I have thought about Helen a lot over these last two weeks. Does anyone worry about Helen the way I worry about Duncan? I know she is getting the basics. She's fed. She's kept clean. She's dressed. But, is she getting what she needs? Is she warm enough, interested enough? Does she know what she's looking for? Is she treated with friendship and respect? Does anyone care who she loved, where she went, what she knows? Or is she sad, and truly alone?
When I went back last Sunday, I looked for Helen. I found her rolling herself slowly and silently through the hallways, no one paying any attention to her, separate from the rooms filled with wheelchairs, filled with people, oriented toward one happy helper trying to give them something fun to pay attention to, trying to lead them in songs from their youth. I crouched down in front of her and said, "Hello, Helen. How are you today?" She peered at me, and those light blue, apparently vacant eyes, slowly found mine. She frowned. Then something in those eyes seemed to change, and she whispered something. I couldn't understand, so I said, "I'm sorry. What did you say?" She slowly and carefully, but no more loudly or clearly, repeated what she'd said. And this time I understood.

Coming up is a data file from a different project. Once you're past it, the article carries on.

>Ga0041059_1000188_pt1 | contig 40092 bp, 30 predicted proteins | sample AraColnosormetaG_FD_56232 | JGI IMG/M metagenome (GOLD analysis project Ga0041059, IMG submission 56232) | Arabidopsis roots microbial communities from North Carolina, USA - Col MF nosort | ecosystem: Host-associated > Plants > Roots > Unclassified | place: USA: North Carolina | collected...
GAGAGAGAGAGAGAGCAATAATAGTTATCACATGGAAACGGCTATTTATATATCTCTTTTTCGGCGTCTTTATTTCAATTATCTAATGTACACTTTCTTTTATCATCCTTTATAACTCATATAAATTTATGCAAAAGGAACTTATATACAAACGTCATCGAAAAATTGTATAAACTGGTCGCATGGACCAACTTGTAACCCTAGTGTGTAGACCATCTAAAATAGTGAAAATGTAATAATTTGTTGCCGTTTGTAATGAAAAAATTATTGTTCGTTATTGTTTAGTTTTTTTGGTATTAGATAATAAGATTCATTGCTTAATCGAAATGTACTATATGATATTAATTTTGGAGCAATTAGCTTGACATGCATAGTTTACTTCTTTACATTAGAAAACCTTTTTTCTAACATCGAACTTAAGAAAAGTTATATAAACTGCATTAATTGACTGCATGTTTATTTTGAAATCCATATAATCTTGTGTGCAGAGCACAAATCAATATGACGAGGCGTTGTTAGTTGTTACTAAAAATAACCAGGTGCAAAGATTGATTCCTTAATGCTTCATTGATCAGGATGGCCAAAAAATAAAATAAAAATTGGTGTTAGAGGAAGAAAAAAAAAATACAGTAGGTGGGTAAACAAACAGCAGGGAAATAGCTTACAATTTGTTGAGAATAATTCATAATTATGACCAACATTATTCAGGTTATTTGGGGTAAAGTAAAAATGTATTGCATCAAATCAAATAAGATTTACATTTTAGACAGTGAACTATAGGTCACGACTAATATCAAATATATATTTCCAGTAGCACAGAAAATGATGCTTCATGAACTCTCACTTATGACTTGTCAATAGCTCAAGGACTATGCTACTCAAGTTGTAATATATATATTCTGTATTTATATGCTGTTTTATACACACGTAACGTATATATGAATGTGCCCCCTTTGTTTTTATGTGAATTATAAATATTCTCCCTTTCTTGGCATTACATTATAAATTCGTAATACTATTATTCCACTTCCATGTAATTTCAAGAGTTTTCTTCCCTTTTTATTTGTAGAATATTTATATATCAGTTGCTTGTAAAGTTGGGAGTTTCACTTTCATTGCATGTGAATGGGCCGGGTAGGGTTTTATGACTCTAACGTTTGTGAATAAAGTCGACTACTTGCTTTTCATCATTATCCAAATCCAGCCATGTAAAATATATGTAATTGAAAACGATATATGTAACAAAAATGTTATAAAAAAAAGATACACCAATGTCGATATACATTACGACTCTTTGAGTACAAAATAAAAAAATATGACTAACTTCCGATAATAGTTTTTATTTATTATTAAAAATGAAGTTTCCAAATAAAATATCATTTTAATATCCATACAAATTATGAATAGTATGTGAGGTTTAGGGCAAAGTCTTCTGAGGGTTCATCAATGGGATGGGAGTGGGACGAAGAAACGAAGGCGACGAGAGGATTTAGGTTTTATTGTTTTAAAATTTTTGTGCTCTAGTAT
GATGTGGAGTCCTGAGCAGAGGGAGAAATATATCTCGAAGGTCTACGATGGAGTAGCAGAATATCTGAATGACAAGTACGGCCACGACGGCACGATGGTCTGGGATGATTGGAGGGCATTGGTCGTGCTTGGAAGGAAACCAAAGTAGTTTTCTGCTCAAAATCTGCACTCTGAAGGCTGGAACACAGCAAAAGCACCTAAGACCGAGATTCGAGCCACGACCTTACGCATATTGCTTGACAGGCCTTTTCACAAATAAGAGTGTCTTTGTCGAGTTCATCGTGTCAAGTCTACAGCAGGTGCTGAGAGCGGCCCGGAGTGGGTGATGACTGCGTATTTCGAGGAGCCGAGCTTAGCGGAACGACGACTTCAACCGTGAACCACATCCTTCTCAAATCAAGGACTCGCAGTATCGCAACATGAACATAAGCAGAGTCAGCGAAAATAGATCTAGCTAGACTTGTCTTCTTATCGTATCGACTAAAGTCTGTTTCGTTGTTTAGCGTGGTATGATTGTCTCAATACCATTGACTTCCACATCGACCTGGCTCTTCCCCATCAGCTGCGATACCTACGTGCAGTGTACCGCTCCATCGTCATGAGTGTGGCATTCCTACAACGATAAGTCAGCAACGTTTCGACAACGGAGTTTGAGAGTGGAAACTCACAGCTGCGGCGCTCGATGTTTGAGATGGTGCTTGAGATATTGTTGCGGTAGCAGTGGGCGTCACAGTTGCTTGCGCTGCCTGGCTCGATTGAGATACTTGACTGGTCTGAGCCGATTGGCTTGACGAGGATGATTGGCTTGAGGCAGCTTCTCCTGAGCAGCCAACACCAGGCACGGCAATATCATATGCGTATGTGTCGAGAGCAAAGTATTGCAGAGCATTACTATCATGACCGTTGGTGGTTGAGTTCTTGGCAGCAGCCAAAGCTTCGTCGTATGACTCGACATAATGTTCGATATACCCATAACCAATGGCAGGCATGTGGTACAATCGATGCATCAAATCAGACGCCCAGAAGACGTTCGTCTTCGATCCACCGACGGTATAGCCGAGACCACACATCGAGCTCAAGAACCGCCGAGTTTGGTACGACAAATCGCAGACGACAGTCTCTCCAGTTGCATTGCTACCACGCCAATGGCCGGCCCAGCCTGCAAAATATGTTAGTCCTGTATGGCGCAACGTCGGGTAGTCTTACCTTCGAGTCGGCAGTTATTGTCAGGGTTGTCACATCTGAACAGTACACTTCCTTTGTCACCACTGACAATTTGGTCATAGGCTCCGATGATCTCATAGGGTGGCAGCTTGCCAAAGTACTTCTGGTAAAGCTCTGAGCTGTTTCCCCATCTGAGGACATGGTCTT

Just then, an aide came along, and grabbed the handles of Helen's wheelchair, "C'mon, Helen," she said, "That's not your daughter. You shouldn't be bothering people. Let's go back to your room." She pulled the wheelchair backwards, and smiled an apologetic "Sorry" at me as she took Helen away.
I stood and continued on the way to my mother's room, trying to fit Helen's words into my head and my heart. In that thin, barely audible whisper, Helen had given me much to ponder.
"Beautiful socks" will echo for a very long time while I tend to those in my care. I will think about rats and old women. And I'll continue to talk to my mother.